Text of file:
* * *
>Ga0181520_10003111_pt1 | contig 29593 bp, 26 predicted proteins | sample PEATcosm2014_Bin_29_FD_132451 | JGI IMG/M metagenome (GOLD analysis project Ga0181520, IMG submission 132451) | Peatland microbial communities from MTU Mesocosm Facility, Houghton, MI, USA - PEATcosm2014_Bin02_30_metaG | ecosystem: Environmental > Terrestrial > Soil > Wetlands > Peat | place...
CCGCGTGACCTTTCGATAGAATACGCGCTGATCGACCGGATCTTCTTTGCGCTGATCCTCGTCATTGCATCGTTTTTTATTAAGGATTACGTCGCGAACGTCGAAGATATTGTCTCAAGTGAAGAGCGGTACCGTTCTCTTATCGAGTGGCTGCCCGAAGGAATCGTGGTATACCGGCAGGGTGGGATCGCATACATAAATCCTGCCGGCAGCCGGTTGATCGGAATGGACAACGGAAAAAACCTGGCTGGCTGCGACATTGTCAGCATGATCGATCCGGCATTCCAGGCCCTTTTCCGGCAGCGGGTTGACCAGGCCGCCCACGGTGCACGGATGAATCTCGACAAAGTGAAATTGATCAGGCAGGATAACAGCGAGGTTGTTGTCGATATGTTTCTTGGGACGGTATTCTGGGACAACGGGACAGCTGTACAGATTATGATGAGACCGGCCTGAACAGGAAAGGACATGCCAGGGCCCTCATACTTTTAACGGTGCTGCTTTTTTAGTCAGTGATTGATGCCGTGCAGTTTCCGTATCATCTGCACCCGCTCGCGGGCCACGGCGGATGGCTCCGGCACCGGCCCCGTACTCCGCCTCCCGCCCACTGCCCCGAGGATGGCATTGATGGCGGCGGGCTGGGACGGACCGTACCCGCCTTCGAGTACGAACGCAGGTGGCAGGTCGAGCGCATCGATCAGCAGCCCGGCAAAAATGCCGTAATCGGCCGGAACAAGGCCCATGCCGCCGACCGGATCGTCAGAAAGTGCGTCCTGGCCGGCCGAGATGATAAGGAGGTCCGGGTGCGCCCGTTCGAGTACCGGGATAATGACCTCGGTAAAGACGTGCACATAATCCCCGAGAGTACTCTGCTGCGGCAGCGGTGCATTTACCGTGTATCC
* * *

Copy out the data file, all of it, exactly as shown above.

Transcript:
>Ga0181520_10003111_pt1 | contig 29593 bp, 26 predicted proteins | sample PEATcosm2014_Bin_29_FD_132451 | JGI IMG/M metagenome (GOLD analysis project Ga0181520, IMG submission 132451) | Peatland microbial communities from MTU Mesocosm Facility, Houghton, MI, USA - PEATcosm2014_Bin02_30_metaG | ecosystem: Environmental > Terrestrial > Soil > Wetlands > Peat | place...
CCGCGTGACCTTTCGATAGAATACGCGCTGATCGACCGGATCTTCTTTGCGCTGATCCTCGTCATTGCATCGTTTTTTATTAAGGATTACGTCGCGAACGTCGAAGATATTGTCTCAAGTGAAGAGCGGTACCGTTCTCTTATCGAGTGGCTGCCCGAAGGAATCGTGGTATACCGGCAGGGTGGGATCGCATACATAAATCCTGCCGGCAGCCGGTTGATCGGAATGGACAACGGAAAAAACCTGGCTGGCTGCGACATTGTCAGCATGATCGATCCGGCATTCCAGGCCCTTTTCCGGCAGCGGGTTGACCAGGCCGCCCACGGTGCACGGATGAATCTCGACAAAGTGAAATTGATCAGGCAGGATAACAGCGAGGTTGTTGTCGATATGTTTCTTGGGACGGTATTCTGGGACAACGGGACAGCTGTACAGATTATGATGAGACCGGCCTGAACAGGAAAGGACATGCCAGGGCCCTCATACTTTTAACGGTGCTGCTTTTTTAGTCAGTGATTGATGCCGTGCAGTTTCCGTATCATCTGCACCCGCTCGCGGGCCACGGCGGATGGCTCCGGCACCGGCCCCGTACTCCGCCTCCCGCCCACTGCCCCGAGGATGGCATTGATGGCGGCGGGCTGGGACGGACCGTACCCGCCTTCGAGTACGAACGCAGGTGGCAGGTCGAGCGCATCGATCAGCAGCCCGGCAAAAATGCCGTAATCGGCCGGAACAAGGCCCATGCCGCCGACCGGATCGTCAGAAAGTGCGTCCTGGCCGGCCGAGATGATAAGGAGGTCCGGGTGCGCCCGTTCGAGTACCGGGATAATGACCTCGGTAAAGACGTGCACATAATCCCCGAGAGTACTCTGCTGCGGCAGCGGTGCATTTACCGTGTATCC